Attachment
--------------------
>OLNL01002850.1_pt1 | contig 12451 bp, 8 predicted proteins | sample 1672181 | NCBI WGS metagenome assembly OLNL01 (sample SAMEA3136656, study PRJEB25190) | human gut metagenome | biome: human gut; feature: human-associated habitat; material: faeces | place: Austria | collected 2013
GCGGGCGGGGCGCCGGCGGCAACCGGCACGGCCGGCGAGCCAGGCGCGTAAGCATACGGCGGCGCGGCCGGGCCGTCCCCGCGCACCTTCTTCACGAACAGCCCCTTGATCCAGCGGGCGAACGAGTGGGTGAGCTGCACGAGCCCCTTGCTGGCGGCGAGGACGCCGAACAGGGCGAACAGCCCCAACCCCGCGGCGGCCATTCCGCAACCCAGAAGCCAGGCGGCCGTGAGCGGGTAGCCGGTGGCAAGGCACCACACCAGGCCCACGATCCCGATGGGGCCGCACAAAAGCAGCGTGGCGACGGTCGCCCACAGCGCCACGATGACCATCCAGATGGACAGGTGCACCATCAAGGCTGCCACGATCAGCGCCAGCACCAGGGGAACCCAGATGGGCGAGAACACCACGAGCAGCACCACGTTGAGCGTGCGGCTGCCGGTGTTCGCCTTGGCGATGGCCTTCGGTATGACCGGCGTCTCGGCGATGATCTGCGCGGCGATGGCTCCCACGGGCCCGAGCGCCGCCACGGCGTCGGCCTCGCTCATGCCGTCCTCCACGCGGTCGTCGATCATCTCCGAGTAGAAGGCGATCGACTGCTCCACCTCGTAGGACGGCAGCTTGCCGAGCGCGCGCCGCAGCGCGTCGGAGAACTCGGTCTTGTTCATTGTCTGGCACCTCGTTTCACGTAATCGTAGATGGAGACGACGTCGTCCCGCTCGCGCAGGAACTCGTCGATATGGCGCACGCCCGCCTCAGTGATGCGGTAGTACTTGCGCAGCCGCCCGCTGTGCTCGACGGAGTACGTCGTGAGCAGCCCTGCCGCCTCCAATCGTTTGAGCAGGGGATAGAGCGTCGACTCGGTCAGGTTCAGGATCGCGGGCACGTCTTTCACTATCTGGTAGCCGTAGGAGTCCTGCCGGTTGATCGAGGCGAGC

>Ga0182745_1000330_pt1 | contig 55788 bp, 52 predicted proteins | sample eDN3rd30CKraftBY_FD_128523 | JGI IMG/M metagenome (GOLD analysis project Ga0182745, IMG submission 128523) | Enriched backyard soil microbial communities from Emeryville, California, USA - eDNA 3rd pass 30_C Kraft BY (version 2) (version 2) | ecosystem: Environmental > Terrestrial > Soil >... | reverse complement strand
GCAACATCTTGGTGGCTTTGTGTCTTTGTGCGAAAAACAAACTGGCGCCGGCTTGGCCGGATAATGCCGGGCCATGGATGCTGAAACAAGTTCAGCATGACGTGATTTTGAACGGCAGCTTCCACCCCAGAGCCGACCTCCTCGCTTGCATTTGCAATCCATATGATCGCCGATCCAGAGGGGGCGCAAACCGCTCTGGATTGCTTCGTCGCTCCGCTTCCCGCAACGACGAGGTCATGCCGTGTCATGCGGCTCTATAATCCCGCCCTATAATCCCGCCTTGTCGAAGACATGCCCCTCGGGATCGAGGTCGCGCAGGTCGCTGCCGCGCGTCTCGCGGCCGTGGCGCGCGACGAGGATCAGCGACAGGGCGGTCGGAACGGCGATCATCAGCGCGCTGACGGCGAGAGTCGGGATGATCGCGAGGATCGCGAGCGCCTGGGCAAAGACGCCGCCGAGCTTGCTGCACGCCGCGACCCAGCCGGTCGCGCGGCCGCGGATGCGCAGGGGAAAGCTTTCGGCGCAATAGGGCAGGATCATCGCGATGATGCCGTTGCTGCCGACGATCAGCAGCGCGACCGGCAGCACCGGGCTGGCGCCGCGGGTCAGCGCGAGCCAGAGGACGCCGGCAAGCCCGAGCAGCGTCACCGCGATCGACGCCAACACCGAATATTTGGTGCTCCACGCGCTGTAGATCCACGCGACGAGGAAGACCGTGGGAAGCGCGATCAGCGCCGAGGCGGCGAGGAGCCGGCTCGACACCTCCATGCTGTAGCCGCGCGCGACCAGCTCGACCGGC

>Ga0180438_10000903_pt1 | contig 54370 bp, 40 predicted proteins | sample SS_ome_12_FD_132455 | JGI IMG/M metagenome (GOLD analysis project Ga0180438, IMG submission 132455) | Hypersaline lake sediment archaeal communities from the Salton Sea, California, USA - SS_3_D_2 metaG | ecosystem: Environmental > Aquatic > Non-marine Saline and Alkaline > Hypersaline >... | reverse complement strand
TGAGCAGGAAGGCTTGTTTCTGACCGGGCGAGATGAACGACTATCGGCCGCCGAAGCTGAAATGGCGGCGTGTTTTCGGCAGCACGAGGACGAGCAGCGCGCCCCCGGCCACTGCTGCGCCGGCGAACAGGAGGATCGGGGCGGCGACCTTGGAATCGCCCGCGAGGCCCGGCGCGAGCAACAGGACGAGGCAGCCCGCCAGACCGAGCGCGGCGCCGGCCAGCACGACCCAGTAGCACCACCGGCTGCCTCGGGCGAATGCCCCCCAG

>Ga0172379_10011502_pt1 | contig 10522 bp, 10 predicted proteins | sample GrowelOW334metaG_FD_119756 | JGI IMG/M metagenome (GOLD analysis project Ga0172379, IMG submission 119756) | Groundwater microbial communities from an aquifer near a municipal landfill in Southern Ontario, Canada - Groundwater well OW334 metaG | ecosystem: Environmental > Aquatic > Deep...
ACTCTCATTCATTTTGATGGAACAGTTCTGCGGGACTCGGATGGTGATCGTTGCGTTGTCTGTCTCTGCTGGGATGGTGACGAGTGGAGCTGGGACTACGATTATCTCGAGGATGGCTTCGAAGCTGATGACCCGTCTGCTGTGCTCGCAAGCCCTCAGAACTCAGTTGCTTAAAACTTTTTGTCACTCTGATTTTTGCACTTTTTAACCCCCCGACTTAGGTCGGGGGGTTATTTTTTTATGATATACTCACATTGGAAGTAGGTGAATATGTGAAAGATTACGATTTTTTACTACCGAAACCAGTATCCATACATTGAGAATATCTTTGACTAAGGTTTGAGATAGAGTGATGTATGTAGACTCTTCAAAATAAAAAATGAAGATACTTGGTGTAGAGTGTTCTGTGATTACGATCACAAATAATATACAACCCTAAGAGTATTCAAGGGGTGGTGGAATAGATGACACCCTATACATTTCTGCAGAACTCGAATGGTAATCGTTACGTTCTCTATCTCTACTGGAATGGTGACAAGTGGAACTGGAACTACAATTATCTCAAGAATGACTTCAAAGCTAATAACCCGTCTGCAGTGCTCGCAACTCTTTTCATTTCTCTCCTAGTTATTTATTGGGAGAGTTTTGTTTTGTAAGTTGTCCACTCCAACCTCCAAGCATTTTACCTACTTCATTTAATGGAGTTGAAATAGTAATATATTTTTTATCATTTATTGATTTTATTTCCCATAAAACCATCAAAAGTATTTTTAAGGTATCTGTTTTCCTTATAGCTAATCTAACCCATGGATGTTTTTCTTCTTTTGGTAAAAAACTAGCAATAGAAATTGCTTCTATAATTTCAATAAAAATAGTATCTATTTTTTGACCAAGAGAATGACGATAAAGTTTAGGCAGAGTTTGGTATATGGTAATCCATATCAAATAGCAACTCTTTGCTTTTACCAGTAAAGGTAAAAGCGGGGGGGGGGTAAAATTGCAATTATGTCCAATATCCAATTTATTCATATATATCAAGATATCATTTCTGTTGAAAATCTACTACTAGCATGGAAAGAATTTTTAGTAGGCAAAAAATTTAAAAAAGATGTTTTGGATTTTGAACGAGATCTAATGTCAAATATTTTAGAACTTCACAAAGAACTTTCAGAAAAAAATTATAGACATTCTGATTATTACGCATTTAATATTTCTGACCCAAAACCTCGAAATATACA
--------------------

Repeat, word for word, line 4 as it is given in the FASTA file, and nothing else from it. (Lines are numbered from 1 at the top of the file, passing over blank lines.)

GCAACATCTTGGTGGCTTTGTGTCTTTGTGCGAAAAACAAACTGGCGCCGGCTTGGCCGGATAATGCCGGGCCATGGATGCTGAAACAAGTTCAGCATGACGTGATTTTGAACGGCAGCTTCCACCCCAGAGCCGACCTCCTCGCTTGCATTTGCAATCCATATGATCGCCGATCCAGAGGGGGCGCAAACCGCTCTGGATTGCTTCGTCGCTCCGCTTCCCGCAACGACGAGGTCATGCCGTGTCATGCGGCTCTATAATCCCGCCCTATAATCCCGCCTTGTCGAAGACATGCCCCTCGGGATCGAGGTCGCGCAGGTCGCTGCCGCGCGTCTCGCGGCCGTGGCGCGCGACGAGGATCAGCGACAGGGCGGTCGGAACGGCGATCATCAGCGCGCTGACGGCGAGAGTCGGGATGATCGCGAGGATCGCGAGCGCCTGGGCAAAGACGCCGCCGAGCTTGCTGCACGCCGCGACCCAGCCGGTCGCGCGGCCGCGGATGCGCAGGGGAAAGCTTTCGGCGCAATAGGGCAGGATCATCGCGATGATGCCGTTGCTGCCGACGATCAGCAGCGCGACCGGCAGCACCGGGCTGGCGCCGCGGGTCAGCGCGAGCCAGAGGACGCCGGCAAGCCCGAGCAGCGTCACCGCGATCGACGCCAACACCGAATATTTGGTGCTCCACGCGCTGTAGATCCACGCGACGAGGAAGACCGTGGGAAGCGCGATCAGCGCCGAGGCGGCGAGGAGCCGGCTCGACACCTCCATGCTGTAGCCGCGCGCGACCAGCTCGACCGGC